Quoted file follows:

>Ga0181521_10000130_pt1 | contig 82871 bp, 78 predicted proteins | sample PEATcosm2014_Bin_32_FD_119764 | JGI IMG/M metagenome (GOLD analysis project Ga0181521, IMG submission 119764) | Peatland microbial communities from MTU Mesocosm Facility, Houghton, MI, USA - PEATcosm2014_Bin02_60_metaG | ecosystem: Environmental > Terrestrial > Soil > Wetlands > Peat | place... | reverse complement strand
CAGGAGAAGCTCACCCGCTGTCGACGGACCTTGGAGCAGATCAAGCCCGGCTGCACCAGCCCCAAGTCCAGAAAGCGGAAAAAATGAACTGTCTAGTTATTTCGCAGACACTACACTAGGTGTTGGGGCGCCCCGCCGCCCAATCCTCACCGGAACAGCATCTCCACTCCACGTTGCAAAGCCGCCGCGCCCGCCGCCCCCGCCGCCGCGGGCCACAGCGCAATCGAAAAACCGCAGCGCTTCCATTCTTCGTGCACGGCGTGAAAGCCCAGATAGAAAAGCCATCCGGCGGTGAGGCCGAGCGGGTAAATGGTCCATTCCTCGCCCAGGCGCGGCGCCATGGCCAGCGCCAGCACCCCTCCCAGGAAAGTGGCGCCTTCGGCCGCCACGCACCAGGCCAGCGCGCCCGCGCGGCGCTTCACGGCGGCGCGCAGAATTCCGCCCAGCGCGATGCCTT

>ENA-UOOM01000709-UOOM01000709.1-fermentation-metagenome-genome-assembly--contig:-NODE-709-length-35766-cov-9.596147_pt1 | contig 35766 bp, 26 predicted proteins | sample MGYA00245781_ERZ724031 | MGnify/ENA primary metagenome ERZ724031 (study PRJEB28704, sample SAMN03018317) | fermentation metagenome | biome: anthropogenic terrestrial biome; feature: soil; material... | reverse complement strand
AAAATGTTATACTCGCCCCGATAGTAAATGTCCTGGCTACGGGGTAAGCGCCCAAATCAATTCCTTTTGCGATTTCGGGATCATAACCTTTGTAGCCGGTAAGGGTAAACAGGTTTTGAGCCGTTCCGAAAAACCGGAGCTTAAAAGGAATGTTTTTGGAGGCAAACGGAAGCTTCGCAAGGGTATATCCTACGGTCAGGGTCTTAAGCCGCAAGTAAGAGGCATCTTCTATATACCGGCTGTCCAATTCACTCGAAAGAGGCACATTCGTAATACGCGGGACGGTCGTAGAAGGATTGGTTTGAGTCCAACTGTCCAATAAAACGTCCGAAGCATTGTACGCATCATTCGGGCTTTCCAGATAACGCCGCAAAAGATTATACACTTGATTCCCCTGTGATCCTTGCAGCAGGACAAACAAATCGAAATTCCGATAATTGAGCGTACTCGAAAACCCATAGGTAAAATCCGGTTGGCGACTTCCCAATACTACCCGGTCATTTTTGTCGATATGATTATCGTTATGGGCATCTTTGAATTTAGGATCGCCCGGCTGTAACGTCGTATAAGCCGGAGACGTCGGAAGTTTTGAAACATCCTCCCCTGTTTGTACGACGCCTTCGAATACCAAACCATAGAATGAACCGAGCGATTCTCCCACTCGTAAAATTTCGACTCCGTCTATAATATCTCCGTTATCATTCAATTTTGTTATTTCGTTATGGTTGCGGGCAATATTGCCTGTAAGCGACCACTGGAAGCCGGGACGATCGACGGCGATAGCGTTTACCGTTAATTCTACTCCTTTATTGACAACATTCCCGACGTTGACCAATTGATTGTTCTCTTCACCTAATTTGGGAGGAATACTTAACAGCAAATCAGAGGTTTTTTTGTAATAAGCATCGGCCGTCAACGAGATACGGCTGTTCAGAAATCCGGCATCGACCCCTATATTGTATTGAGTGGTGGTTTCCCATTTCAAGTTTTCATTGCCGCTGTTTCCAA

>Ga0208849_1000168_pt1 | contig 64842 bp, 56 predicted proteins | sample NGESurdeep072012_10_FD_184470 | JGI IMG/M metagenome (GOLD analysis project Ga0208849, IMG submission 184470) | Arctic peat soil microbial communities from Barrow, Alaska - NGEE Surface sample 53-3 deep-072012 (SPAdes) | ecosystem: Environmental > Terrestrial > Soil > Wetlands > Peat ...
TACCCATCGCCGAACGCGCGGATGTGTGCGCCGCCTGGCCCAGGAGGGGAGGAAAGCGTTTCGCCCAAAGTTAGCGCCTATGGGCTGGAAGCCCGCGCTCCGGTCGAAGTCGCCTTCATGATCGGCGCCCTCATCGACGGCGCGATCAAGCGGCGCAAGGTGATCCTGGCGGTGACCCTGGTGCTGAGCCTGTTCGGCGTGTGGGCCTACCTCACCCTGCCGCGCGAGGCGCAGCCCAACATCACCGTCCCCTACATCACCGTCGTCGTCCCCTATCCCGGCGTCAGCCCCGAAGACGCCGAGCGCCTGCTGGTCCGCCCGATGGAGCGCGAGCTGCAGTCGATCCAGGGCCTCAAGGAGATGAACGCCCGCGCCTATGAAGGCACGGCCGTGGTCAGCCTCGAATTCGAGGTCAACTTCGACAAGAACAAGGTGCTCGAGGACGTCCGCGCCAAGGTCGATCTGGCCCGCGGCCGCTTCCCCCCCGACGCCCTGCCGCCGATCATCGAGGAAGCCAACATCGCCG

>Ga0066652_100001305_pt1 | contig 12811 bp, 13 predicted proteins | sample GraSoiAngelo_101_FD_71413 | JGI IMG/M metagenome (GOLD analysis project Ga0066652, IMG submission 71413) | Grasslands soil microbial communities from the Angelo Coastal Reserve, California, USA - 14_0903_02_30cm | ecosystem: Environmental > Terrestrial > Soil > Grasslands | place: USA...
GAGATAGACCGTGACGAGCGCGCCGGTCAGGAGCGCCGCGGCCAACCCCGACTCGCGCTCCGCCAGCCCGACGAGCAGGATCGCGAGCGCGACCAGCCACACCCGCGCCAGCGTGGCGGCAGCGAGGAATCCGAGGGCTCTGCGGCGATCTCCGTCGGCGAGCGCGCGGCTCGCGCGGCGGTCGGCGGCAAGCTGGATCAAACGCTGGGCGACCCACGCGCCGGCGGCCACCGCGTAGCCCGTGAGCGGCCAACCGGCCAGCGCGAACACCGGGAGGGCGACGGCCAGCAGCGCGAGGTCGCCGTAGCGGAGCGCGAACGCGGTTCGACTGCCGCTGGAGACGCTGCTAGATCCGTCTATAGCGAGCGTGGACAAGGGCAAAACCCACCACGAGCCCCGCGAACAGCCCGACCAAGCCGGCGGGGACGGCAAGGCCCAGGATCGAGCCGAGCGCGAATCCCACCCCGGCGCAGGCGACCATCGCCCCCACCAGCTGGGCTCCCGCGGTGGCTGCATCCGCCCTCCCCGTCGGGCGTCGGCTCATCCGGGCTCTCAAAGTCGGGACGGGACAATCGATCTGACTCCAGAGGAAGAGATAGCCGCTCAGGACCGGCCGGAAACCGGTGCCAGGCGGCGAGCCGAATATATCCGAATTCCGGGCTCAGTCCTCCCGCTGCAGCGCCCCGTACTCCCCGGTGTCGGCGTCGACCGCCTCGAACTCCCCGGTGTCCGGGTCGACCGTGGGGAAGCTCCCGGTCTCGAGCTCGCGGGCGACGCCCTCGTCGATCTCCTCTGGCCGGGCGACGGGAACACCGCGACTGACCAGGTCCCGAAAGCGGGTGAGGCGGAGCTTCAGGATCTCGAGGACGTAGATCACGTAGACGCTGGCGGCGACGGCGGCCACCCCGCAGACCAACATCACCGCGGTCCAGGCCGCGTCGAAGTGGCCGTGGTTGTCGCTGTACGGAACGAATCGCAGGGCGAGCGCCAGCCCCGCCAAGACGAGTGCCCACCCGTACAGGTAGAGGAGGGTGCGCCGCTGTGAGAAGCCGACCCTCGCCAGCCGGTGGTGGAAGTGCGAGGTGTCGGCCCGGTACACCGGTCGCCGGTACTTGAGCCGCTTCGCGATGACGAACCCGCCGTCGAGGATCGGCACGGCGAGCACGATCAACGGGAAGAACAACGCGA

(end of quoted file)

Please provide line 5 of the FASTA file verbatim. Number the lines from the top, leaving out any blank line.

>Ga0208849_1000168_pt1 | contig 64842 bp, 56 predicted proteins | sample NGESurdeep072012_10_FD_184470 | JGI IMG/M metagenome (GOLD analysis project Ga0208849, IMG submission 184470) | Arctic peat soil microbial communities from Barrow, Alaska - NGEE Surface sample 53-3 deep-072012 (SPAdes) | ecosystem: Environmental > Terrestrial > Soil > Wetlands > Peat ...